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Prologue: A Dream of the Gods

‘Tell me, Muse, of that resourceful man, twisting and turning in the coiling arms of fate…’

—Homer, The Odyssey

I suffer from a recurring nightmare. In it I float above a great expanse, so vast my eyes can’t encompass it. At one and the same time it’s land and sea, mountains and woods and ocean; but it’s also skin, a thin coating over blood and flesh. Creatures crawl over it, lifting their eyes occasionally from their scuttling, earthbound lives to bleed their souls into the sky.

Great, translucent creatures float above, like massive, gossamer mosquitoes, and they drink the soul-blood, subsisting upon it. There are hundreds, even thousands of them, filling the skies and hissing when another draws close.

I’m one of them.

The creatures below send us their hopes, their dreams, their desires, their needs… a cacophonous outpouring of desperation – to live and conquer and understand; to be understood and comforted and forgiven. A great spewing of their soul’s blood. I barely listen as I guzzle it in, and nor do my kindred.

Those below are just ants – only we are truly alive.

But the feeding shapes us, ever-hungry as we are, and we become what we consume. Some of us morph into wind or water. Some attach to glowing stars and passing planets, orbiting in the void. Some cling like leeches to certain breeds of creature, feeding ever more intensely. Those prosper.

At times we flex our might and let the beetling creatures see us, and their awe grows. Those that feed deepest among us turn on their fellows. We war – we dominate or lose – and we herd the worshippers we’ve claimed like lion-shepherds.

They learn sounds and give us names, learn to use tools and how to sacrifice – to us.

Who am I?

I am fire. I am knowledge. I am among the great of my kind.

Time slows as it marches; the herds grow in complexity, and we grow with them. Our names change, so too our appearance and our behaviour. We learn how to negotiate, intimidate, compromise and betray.

I come to love my flock, and to loathe my kindred. I seek to elevate the former and emancipate them from the greed, the power-lust and cruelty of my own kind that holds them down… But my passion earns me the wrath of my kind, and they turn on me…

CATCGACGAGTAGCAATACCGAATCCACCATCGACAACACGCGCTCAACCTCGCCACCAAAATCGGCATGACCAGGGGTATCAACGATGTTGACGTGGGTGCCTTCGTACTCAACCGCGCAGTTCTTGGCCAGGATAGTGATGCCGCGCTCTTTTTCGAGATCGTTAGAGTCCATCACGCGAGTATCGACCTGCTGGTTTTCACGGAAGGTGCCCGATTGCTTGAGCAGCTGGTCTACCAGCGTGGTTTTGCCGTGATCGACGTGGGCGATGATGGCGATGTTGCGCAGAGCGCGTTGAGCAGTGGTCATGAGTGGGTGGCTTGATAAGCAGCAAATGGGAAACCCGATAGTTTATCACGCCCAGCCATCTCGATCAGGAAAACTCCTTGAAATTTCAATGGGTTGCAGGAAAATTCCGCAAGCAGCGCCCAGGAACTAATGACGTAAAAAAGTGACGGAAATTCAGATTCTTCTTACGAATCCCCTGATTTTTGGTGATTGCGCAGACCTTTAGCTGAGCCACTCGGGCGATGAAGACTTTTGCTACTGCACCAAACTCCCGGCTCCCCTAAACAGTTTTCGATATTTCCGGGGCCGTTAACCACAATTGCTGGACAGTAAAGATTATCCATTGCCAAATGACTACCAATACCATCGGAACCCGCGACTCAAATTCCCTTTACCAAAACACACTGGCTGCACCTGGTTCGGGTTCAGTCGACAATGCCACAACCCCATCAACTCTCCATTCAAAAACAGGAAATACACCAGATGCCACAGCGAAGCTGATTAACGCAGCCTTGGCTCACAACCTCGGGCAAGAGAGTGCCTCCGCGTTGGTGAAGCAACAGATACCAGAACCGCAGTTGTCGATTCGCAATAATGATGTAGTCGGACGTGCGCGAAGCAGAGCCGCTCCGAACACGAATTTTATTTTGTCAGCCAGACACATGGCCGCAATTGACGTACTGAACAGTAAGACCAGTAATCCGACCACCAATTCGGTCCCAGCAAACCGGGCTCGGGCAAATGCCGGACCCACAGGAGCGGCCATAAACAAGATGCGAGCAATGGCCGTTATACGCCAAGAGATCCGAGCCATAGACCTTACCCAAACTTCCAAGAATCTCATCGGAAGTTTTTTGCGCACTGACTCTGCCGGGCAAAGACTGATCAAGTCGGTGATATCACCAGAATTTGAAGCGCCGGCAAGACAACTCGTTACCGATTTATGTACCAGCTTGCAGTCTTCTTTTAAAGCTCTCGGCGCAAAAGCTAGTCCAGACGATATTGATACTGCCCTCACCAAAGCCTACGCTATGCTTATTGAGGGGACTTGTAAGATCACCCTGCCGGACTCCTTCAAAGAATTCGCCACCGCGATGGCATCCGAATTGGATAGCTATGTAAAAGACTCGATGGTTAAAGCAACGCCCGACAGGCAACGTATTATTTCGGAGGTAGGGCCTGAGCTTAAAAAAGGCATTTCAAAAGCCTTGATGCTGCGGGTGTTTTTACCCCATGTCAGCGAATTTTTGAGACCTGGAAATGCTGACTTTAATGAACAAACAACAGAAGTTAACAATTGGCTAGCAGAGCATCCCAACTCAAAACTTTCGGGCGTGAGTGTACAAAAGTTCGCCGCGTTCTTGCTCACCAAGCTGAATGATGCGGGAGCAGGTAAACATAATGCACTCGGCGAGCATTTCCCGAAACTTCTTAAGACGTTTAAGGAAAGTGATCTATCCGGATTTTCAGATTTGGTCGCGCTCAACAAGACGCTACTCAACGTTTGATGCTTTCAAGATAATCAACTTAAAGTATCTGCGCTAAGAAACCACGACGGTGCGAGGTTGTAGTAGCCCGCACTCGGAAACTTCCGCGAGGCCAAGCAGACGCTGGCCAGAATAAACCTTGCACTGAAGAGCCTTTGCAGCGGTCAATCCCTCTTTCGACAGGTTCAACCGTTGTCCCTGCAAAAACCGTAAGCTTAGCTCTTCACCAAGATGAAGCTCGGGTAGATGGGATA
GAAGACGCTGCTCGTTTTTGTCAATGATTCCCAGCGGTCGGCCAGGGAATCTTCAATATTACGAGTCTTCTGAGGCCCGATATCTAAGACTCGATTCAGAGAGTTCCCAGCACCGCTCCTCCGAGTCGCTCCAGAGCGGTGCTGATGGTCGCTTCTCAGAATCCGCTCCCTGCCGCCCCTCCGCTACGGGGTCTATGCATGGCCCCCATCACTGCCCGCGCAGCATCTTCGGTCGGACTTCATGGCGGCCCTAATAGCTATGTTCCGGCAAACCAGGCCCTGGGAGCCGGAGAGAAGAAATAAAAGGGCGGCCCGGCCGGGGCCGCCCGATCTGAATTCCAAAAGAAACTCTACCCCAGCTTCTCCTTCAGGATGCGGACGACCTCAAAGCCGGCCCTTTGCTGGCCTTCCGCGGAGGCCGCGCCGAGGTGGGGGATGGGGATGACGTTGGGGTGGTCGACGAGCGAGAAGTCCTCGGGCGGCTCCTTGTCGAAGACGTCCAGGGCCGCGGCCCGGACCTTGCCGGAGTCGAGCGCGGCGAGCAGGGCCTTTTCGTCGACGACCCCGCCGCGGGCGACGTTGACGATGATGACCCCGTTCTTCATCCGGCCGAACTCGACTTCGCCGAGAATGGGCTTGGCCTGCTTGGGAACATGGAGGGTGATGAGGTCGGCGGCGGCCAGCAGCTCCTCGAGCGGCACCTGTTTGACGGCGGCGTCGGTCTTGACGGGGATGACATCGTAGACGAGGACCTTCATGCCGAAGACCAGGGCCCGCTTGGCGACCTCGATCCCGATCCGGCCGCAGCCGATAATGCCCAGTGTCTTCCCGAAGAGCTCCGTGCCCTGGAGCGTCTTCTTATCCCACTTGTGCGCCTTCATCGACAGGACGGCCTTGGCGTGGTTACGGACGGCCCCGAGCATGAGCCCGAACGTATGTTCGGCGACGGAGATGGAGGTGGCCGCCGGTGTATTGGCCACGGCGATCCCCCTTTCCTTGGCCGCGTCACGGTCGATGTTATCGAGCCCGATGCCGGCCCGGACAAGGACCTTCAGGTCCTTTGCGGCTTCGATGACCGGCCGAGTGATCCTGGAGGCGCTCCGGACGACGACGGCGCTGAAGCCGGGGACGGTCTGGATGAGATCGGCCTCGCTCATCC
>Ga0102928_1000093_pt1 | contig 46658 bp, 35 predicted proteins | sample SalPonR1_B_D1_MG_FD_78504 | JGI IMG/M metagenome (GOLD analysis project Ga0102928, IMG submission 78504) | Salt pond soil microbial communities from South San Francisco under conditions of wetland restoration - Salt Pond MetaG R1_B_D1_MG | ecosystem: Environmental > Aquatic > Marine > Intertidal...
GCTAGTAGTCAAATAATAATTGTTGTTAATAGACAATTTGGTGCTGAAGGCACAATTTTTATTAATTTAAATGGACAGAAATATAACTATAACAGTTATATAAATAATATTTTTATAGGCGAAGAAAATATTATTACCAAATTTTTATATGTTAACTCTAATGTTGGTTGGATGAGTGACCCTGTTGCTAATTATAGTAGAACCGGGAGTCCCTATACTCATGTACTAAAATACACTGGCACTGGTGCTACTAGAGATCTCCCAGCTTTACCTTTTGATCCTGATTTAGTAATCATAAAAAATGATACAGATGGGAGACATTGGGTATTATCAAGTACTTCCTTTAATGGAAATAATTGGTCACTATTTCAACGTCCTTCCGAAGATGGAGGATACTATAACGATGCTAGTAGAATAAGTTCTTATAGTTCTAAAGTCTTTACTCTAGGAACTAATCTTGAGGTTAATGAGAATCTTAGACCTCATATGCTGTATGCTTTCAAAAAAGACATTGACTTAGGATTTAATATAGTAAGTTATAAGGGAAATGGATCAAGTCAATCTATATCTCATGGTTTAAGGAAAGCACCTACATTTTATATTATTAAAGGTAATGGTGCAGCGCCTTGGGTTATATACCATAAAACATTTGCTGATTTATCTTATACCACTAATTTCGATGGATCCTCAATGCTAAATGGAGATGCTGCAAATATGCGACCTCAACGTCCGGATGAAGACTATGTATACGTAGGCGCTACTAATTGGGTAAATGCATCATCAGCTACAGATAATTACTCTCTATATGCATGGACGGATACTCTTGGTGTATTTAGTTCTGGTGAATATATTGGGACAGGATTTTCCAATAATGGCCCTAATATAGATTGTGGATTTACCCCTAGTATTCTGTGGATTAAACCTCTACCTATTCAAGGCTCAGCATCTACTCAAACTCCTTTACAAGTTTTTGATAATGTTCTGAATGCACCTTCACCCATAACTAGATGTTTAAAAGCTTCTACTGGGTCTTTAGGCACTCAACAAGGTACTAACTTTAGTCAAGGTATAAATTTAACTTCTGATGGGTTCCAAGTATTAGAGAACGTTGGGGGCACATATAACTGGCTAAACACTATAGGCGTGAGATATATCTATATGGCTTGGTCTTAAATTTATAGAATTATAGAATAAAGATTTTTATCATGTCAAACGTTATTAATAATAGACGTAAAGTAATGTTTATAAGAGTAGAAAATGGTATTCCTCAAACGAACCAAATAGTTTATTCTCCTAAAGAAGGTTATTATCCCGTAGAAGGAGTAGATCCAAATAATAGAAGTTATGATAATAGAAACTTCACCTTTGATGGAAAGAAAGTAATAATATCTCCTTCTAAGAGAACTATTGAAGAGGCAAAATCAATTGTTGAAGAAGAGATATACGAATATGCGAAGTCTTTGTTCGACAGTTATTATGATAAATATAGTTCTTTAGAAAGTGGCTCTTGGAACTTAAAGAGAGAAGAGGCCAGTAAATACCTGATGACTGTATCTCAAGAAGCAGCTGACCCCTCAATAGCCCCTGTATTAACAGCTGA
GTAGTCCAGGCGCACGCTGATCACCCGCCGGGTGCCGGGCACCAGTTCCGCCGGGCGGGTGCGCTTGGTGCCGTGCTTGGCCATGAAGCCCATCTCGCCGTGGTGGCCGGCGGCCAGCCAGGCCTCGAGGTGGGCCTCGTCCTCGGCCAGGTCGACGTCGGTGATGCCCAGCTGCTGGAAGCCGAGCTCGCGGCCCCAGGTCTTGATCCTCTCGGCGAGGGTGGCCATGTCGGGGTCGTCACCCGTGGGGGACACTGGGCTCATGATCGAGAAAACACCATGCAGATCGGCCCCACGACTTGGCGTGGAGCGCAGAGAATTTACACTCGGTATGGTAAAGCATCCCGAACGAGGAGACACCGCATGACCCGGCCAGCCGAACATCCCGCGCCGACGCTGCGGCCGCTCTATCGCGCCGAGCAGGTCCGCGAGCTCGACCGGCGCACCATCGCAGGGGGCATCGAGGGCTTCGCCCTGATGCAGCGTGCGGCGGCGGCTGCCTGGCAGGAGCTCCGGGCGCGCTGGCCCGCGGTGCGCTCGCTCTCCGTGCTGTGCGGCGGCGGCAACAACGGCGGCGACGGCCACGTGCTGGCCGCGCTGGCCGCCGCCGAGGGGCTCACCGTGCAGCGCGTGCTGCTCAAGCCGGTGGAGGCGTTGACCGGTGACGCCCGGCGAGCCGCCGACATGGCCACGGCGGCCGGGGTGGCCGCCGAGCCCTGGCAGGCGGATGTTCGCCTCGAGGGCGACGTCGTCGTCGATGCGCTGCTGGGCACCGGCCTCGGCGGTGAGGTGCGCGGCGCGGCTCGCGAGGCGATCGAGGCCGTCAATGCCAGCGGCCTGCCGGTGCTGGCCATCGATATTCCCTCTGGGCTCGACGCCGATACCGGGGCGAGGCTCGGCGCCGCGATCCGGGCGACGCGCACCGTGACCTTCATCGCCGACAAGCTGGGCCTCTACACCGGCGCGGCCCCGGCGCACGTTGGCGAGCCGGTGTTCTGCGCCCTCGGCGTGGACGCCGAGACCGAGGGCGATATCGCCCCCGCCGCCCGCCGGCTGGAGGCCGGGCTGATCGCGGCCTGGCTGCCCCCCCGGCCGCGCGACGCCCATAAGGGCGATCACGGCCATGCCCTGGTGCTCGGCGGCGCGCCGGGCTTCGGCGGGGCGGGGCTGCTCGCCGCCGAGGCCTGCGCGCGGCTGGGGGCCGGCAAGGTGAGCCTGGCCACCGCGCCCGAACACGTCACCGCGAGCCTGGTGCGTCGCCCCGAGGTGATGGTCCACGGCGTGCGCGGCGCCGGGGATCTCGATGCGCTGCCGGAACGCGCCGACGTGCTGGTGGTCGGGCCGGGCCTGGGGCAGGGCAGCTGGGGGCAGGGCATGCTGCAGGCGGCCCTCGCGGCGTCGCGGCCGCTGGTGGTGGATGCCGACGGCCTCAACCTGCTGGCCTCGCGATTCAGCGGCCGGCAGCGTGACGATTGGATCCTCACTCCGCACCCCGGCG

The dream ends in a dreadful place, a place of fire and smoke. I’m trapped in the body of one of my flock, screaming as the Great Ones – my kindred – close in, ripping at me like hawks devouring a vole. I can see them still, laughing in triumph as they claw me apart, gorging on my insides.

Zeus is there, his thunderous face drunk with gore. Proud Hera embraces him, relishing my fall.

Poseidon is there, bathing in the oceans of my blood.

Hades is there, his cold face gloating while his mad consort Persephone strokes his thigh, mocking me.

Ares hammers his nails through my wrists, to pin me, arms outstretched and feet dangling, to a rock for all eternity. Aphrodite sniggers, her luscious face alive with lust at the spectacle of my destruction. Hermes jeers as he pierces my side with his staff, and Dionysus toasts me with a chalice of my own heart blood.

Then Zeus becomes a massive eagle, tearing open my belly to feast once more, while his companions laugh…

… I burst screaming through smoke and fire, to wake with my heart hammering and my skin bathed in sweat. For long moments all I can do is lie in my bed, rigid with terror lest the winds outside are the beating of giant wings.

Gradually, the distant kiss of the waves on the shore slows my pulse, and my heart ceases to pummel my ribs. My throat unclenches and I can breathe again. Ithaca, my island home, lends me her calm.

My name is Odysseus. I’ve dreamt that dream since I was a small child. I’ve told myself over and again that it can’t be real. I’m a creature of reason, of rationality, a debunker of charlatan ‘seers’ that prey on fools in the port taverns. The gods are just primitive imaginings that we humans will someday outgrow.

But tomorrow, custom dictates that I set sail with my family to Pytho. At the age of twenty, I must stand before the great Pythia, there at the centre of the world, and she will judge my worthiness as heir to my father’s kingdom.

And maybe, I will finally put my nightmare to rest.

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